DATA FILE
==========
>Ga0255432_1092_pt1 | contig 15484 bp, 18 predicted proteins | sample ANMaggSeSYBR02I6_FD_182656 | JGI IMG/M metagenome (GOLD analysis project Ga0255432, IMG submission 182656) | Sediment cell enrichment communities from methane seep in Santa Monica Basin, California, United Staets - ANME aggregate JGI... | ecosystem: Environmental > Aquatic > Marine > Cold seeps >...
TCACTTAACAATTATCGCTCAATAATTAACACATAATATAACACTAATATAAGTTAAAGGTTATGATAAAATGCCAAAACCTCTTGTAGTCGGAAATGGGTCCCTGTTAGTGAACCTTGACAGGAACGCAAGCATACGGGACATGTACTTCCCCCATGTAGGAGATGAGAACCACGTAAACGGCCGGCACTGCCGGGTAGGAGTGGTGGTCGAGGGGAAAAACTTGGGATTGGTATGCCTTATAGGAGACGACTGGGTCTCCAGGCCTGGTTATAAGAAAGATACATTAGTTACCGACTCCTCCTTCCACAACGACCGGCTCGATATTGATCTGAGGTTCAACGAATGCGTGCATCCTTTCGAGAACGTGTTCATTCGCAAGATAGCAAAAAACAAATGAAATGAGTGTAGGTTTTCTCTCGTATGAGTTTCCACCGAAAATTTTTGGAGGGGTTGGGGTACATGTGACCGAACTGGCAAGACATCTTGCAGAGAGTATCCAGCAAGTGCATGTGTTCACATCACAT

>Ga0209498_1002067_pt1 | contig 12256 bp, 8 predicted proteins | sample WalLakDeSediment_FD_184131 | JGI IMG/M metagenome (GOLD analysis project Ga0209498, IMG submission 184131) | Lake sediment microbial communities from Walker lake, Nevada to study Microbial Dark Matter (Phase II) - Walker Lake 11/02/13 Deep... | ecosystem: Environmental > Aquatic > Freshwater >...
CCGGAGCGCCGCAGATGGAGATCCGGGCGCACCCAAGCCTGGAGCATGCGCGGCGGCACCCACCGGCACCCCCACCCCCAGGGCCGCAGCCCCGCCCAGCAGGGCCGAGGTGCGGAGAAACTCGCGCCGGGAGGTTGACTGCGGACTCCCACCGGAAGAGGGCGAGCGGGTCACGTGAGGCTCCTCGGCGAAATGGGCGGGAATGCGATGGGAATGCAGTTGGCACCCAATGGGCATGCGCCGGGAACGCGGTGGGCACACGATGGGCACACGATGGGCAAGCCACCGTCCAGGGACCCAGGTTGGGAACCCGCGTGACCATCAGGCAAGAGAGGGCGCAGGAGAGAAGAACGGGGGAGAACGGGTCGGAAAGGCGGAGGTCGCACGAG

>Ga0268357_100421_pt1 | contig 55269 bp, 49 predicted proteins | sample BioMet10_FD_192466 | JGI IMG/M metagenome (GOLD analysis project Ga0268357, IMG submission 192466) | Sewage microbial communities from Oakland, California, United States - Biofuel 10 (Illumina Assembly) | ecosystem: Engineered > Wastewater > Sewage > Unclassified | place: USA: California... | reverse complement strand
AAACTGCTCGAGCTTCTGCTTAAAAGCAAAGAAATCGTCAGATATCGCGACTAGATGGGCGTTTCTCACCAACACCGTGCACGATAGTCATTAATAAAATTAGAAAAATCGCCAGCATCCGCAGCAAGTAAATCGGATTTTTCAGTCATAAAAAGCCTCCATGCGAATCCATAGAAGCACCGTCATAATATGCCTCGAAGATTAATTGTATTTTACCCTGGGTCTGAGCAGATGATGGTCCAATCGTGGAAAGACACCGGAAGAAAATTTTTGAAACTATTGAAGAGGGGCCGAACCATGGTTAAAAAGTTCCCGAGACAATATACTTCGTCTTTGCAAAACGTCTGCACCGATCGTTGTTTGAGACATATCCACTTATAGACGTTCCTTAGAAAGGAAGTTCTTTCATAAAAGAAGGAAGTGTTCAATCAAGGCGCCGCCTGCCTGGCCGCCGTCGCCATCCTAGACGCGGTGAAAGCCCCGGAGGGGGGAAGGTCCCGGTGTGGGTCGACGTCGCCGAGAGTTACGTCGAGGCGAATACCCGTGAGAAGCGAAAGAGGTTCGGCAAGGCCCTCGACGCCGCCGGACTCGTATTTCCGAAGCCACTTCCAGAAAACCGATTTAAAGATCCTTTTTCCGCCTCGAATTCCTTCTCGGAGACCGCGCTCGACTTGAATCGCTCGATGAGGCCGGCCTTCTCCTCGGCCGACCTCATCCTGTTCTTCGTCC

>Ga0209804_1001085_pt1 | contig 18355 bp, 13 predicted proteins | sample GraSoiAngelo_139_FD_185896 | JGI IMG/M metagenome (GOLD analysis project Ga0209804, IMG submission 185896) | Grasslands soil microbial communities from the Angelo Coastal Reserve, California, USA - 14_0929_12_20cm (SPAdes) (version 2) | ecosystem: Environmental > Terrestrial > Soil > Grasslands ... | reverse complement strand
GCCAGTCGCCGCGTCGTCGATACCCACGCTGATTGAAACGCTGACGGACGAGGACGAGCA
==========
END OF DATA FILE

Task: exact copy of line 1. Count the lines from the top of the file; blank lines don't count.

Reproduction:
>Ga0255432_1092_pt1 | contig 15484 bp, 18 predicted proteins | sample ANMaggSeSYBR02I6_FD_182656 | JGI IMG/M metagenome (GOLD analysis project Ga0255432, IMG submission 182656) | Sediment cell enrichment communities from methane seep in Santa Monica Basin, California, United Staets - ANME aggregate JGI... | ecosystem: Environmental > Aquatic > Marine > Cold seeps >...